Resilient Alliance
The International Code Council (ICC) launched the Alliance for National & Community Resilience (ANCR) to develop a benchmark that will help cities and communities address vulnerabilities in their buildings, water, and energy infrastructure. The ANCR resilience benchmarking system encompasses housing, water, food distribution, energy, public safety, transportation, and more, to help policymakers and leaders make informed decisions that will create more resilient communities. The alliance is made up of a diverse group of foundations, private sector, and government partners.

Enterprise Green Communities
Low-income communities are often on the front lines of weather events, since many are built on vulnerable land because it’s cheaper. Affordable housing lender Enterprise Community Partners developed its Green Communities checklist to improve the health, sustainability, and resiliency of new and existing affordable housing facilities. In addition to design and operations guidelines, the criteria include multifamily-specific recommendations such as designating a community room that can become an emergency hub, providing residents access to information, power, potable water, and locally sourced food.

Whole Building Design Guide
The Whole Building Design Guide (WBDG) is an online resource offered by the National Institute of Building Sciences (NIBS). It provides government and industry professionals up-to-date recommendations on creating resilient, high-performance buildings. The WBDG includes resources on hazard-specific resilience considerations, good practices in resilience-based architectural design, and even crime prevention through environmental design.

Green Building Initiative
The Green Building Initiative (GBI) is a nonprofit that promotes efficient, healthy, sustainable, and resilient building practices through education and certification. Its Green Globes certification program is a practical and cost-effective tool available to commercial or multifamily owners and facility managers. The rating assessment, guidance, and certification program ensures projects of any type, size, and budget can achieve energy conservation, lowered water consumption, responsible use of materials, and resiliency.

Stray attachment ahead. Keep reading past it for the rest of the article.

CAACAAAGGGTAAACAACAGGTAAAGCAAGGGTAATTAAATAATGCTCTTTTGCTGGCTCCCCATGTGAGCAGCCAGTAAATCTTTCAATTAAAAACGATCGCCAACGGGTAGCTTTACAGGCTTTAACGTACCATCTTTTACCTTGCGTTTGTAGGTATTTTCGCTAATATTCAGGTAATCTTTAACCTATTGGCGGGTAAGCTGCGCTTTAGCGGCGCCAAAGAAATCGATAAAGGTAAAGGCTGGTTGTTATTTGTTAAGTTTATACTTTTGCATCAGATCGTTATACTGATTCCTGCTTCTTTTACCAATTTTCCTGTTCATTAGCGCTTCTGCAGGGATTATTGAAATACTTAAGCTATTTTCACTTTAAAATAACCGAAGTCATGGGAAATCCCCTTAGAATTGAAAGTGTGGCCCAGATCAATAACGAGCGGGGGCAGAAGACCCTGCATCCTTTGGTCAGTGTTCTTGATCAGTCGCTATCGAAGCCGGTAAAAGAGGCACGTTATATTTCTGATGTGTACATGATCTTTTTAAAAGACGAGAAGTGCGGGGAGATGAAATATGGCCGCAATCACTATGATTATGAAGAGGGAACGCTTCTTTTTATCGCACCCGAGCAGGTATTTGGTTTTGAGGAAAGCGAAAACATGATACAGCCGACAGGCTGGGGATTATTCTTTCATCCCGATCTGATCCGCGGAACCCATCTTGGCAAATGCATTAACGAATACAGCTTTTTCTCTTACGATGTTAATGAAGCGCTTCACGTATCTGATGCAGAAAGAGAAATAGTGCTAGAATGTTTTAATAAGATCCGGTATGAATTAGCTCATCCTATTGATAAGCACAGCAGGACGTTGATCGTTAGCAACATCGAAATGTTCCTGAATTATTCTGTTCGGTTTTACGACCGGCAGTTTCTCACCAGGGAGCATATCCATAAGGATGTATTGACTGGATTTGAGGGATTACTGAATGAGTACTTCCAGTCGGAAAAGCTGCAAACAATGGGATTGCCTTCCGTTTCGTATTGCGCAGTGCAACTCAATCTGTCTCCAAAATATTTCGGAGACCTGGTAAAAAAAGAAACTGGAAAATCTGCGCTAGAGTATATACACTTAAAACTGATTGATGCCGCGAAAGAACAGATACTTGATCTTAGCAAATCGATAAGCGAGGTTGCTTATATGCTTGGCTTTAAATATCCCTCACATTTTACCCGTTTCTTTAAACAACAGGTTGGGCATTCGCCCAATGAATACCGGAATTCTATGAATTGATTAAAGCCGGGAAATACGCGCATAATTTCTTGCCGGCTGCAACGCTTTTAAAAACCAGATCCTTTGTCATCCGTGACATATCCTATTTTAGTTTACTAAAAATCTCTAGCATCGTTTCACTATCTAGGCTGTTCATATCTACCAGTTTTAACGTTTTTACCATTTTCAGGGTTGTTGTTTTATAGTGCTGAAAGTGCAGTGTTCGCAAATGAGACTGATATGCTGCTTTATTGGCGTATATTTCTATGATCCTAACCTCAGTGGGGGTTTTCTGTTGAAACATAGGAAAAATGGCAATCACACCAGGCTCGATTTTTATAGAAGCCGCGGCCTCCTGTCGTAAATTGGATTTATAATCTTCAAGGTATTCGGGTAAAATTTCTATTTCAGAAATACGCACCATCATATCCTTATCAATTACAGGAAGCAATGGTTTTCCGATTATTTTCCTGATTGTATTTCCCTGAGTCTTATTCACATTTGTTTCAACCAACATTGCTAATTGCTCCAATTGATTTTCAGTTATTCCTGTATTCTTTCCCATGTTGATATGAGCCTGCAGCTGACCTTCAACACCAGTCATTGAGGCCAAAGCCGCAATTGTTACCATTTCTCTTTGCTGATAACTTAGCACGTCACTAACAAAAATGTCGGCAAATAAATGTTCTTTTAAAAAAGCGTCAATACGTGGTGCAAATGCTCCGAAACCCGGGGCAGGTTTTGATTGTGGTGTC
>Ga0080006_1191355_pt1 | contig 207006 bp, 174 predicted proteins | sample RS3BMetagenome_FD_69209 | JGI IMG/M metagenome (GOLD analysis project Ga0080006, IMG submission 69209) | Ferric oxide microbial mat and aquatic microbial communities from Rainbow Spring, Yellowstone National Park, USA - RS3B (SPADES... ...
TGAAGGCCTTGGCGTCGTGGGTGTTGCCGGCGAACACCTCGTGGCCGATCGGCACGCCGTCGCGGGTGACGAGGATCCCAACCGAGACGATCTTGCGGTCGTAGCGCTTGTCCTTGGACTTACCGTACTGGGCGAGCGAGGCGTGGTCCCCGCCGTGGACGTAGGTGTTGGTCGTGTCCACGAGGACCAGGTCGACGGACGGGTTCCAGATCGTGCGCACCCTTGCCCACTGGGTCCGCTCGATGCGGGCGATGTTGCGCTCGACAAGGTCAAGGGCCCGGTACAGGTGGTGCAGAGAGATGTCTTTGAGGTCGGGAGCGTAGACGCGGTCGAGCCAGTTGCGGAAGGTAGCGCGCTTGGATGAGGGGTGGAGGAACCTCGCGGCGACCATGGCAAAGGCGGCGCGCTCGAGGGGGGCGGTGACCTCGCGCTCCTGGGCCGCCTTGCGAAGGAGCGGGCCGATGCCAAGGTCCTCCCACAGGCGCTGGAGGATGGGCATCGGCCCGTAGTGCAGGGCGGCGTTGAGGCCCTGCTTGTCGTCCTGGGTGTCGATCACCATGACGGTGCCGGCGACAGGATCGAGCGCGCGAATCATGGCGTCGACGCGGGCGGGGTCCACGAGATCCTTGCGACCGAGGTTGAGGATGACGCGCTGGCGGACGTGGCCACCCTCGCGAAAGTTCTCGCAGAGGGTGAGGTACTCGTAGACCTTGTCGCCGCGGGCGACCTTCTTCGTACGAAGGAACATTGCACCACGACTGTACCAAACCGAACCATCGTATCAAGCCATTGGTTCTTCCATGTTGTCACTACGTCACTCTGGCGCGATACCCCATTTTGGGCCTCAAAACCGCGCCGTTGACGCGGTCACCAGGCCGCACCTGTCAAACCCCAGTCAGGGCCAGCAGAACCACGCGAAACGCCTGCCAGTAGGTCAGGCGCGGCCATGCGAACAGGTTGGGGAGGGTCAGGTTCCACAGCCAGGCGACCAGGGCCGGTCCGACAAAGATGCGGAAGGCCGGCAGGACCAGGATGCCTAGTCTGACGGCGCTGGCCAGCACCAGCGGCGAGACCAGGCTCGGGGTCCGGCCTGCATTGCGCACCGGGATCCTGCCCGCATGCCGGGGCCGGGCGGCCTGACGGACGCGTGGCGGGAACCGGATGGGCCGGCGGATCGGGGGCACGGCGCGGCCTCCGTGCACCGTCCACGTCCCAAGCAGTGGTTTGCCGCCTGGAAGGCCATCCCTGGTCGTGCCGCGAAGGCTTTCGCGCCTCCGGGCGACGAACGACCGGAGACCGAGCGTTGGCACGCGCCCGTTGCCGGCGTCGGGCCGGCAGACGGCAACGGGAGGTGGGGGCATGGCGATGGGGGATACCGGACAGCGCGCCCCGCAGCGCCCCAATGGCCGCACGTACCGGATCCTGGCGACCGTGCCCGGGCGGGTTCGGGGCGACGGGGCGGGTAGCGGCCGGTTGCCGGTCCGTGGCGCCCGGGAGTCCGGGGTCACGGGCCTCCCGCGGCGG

Resilience LA
USGBC’s Los Angeles chapter developed the Building Resilience: LA guidebook to help property owners and organizations incorporate resilient principles into their management, operations, and maintenance. The guidebook aims to help both for-profit and community-based organizations achieve resiliency amid climate change, earthquakes, droughts, power outages, and more. It includes a step-by-step process to evaluate risk, implement sound structural solutions, and build community.

Kathleen Brown

Kathleen Brown is an editorial intern for BUILDER and Multifamily Executive magazines.

What Alabama Can Teach You about Storm Resilience

How community organizing, the insurance industry and state policy changes came together to make coastal Alabama a leader in weather-resilient home construction.

A new home under construction in coastal Alabama, being built to modern storm resilience standards.

Open to Mobile and Baldwin County residents, regardless of income or insurer, Strengthen Alabama Homes provided grants up to $10,000, estimated as the average cost for weather resilience improvements. The one requirement: homeowners must upgrade their existing home to a Fortified standard.  Read article in it’s entirety a link below:

Strong & Ready For Hurricane Season

Hurricane season is officially underway. We’re all hoping for a mild season, but MyStrongHome customers are doing more: these customers are flexing their muscles in front of their strong homes to show they are prepared.
A roof is ‘the holy grail of home upgrades’, according to a 2017 Remodeling Impact Report by the National Association of Realtors. A new roof is estimated to provide 109% cost recovery – meaning it pays for itself and then provides a 9% return on investment in the form of home resale value.
And that doesn’t include the additional return on investment of a Fortified roof for homes on the coast!


MyStrongHome’s Eleanor Kitzman and our contractor partner J.R. Yarnall spoke with Fox 24 Charleston‘s Leyla Gulen to talk about the value of Fortified and how the right roof can save you money and increase your home’s protection.
Hurricane season tip:
Check the deductibles on your insurance policy, especially the deductible for named storms. Many homeowners do not realize they would have to pay thousands of dollars out of pocket to repair storm damage.

Partnership spotlight: SELF
MyStrongHome is thrilled to partner with the Solar and Energy Loan Fund (SELF) in Florida, to finance hurricane-prevention upgrades for homeowners throughout Florida. As a community development finance institution, SELF has a mission to ensure those upgrades are affordable for low- and moderate-income homeowners.